9. I'm sorry, Sou, but thunderstorms are indeed parameterized in climate models. The methods are based as much as possible in physics and in observational findings, but they still are parameterizations. Recently there have been a few runs in regional (not global) climate models that attempt to explicitly resolve thunderstorms instead of parameterizing them. See e.g., Kendon et al. (2012), J. Climate.

      Delete
    10. Thanks Don. I stand corrected. Sorry Peter.

      Delete
    11. Well, that's not to say that Peter is quite correct either. Convective parameterizations can account for processes like detrainment of vapor and cloud water into the upper troposphere, which directly influence Lindzen's "iris" mechanism.

      The "iris" itself isn't explicitly included, just as there's no explicit knob for other feedbacks. But the iris -- if it exists -- should be there as the result of more fundamental physical processes like convection, grid-scale microphysics and radiative transfer. Granted present-day GCMs don't do all that great a job at some of these processes. But Peter is not correct to say that the iris (or rather, the processes that lead to it) is omitted.

      Delete
  5. This reminds me of a 1993 (but beautiful and still relevant) book people can get for a few $:

    Supercomputing and the Transformation of Science, by William Kauffman & this scale.

    ReplyDelete
  6. "Serious question. Look, we've all known that Judith has been getting more and more ratty as time goes on. Just when we think she can't sink any lower she surprises us again. But this time she's really gone over the edge. I mean really and truly."

    "The "love him or hate him" is the language of deniers. They aren't interested so much in what Dr Schmidt has to say, they prefer to get personal."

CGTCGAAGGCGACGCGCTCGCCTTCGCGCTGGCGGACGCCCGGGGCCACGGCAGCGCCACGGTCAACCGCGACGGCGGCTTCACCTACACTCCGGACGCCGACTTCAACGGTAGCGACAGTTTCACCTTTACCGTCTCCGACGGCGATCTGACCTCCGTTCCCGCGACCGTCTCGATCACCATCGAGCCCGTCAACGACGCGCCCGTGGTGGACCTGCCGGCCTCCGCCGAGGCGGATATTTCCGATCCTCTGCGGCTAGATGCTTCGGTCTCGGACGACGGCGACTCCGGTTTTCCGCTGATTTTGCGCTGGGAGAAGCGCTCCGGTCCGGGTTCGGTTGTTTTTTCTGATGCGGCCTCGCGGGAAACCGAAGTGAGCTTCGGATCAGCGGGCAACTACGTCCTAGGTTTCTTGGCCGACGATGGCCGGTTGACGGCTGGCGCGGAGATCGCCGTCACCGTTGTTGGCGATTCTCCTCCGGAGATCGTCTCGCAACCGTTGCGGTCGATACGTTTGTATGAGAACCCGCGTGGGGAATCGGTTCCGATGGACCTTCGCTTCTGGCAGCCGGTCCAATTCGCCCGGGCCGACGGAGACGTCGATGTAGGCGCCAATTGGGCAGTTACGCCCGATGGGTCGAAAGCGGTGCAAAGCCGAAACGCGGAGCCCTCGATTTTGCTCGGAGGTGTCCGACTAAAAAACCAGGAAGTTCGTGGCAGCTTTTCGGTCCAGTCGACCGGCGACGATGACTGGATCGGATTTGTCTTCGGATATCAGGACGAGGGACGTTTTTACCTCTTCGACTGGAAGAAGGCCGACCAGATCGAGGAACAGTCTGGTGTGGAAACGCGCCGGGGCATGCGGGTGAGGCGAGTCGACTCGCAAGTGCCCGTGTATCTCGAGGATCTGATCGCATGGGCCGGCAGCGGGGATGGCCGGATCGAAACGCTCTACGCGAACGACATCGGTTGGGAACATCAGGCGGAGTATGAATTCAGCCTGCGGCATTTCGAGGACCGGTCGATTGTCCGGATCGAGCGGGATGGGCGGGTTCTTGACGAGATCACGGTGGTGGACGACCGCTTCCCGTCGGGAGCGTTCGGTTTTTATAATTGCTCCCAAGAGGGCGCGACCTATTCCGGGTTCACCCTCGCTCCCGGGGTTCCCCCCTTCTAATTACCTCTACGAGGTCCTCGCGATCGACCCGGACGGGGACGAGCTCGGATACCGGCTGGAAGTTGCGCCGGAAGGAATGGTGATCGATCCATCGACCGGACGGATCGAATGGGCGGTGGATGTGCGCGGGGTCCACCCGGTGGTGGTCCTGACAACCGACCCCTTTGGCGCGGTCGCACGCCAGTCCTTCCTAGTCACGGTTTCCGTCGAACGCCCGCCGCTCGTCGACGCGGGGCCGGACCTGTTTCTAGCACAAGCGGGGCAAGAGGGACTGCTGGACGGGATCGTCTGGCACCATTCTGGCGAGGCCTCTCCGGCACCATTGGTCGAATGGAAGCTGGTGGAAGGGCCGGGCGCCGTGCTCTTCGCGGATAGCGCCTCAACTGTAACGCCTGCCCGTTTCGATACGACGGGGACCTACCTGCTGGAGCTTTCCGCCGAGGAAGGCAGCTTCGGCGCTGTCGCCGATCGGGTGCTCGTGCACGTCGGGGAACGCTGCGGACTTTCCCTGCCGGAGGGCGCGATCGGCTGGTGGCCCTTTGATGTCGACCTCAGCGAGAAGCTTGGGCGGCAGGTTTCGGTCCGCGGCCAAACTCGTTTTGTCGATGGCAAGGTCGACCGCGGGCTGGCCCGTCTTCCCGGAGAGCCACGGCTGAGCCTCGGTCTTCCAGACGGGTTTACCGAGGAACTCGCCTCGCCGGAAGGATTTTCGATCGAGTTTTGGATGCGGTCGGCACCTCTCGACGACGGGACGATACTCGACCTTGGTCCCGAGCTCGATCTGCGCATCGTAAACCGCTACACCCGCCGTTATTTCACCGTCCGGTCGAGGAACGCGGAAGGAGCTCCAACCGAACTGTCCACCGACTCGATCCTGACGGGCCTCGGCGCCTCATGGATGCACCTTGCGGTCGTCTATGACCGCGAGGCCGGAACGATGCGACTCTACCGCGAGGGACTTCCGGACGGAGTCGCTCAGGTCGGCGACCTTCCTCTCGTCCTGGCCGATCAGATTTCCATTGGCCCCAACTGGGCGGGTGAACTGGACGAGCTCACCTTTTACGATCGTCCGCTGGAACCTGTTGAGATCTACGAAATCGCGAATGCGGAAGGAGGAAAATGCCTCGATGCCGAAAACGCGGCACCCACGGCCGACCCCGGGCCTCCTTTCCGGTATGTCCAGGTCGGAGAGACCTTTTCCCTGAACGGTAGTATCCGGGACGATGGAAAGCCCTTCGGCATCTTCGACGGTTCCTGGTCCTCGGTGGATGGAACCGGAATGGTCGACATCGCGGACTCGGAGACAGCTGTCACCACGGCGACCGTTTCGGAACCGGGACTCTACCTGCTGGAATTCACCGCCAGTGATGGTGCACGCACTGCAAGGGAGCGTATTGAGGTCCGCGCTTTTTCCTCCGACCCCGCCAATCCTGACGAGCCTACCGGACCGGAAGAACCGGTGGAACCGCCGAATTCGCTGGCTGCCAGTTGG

But you are not a hypocrite are you?

    ReplyDelete
    Replies
    1. Schmidt is coherent. Curry isn't.

      Hypocrisy has nothing to do with it. But you are a troll, of that we may be sure.

      Delete
    2. Gotta say, Anon has a point. Curry's comments can be "reviewed" without reviewing her. I believe she has convinced herself that what she says is true. This is in contrast to people like Christy and Michaels who make statements that they must know are incorrect, to congressional hearings, the press, etc.

      So, for people who probably honestly believe their own point of view, the effort should be on showing that they are wrong.

      Delete
    3. HW is fairly tolerant of comments by deniers, short of what's listed in the comment policy.

      I've been getting quite a few comments (deleted) by a troll who was banned for being childishly deceitful about his own personal actions - telling a direct lie - not about climate science (though he made a lot of mistakes in that regard, too) but about himself and what he did.

      He complains that HW doesn't give deniers a voice. Yet this same person was not only given huge latitude in off topic comments but was even given a thread of his own to make as many comments as he wanted to make.

      It's pretty clear to me who has the double standards and it's not HotWhopper regulars.

      Incidentally - HotWhopper is about demolishing disinformation not about context-less ad hommery. I'm happy to be pulled up if someone sees an instance of the latter, but would need specifics. Vague arm-waving about "hypocrisy" doesn't suffice. It's just another example of how deniers, when they have nothing to contribute, contribute nothing.

      Delete
    4. As for the comments about Judith Curry going over the edge - the evidence is described in this article, which is what Anonymous quoted from. It's not context-less. It's not pure ad hommery. The evidence is from Judith's own blog - and elsewhere, as people described in the comments.

      Delete
    5. @PL

      Gotta say, Anon has a point. Curry's comments can be "reviewed" without reviewing her. I believe she has convinced herself that what she says is true

      That may be so, but it does not render her analyses coherent. See eg. the stadium wave stuff.

      Hence my initial comment.

      Delete
    6. FYI, I totally agree that Curry's "science" is no longer coherent. Sad, in that she used to be a very good scientist, whose work is well cited for good reason. Following the Lindzen trail.

      I just don't see much value in snarky comments about Curry. For Morano, Inhofe, McIntyre and others, I enjoy snark as much as the next HW regular.

      Delete
    7. PL

      I think you have a point re snark and Curry. To be fair, I was responding only to Anon.'s specious accusation of hypocrisy directed at our host.

      Delete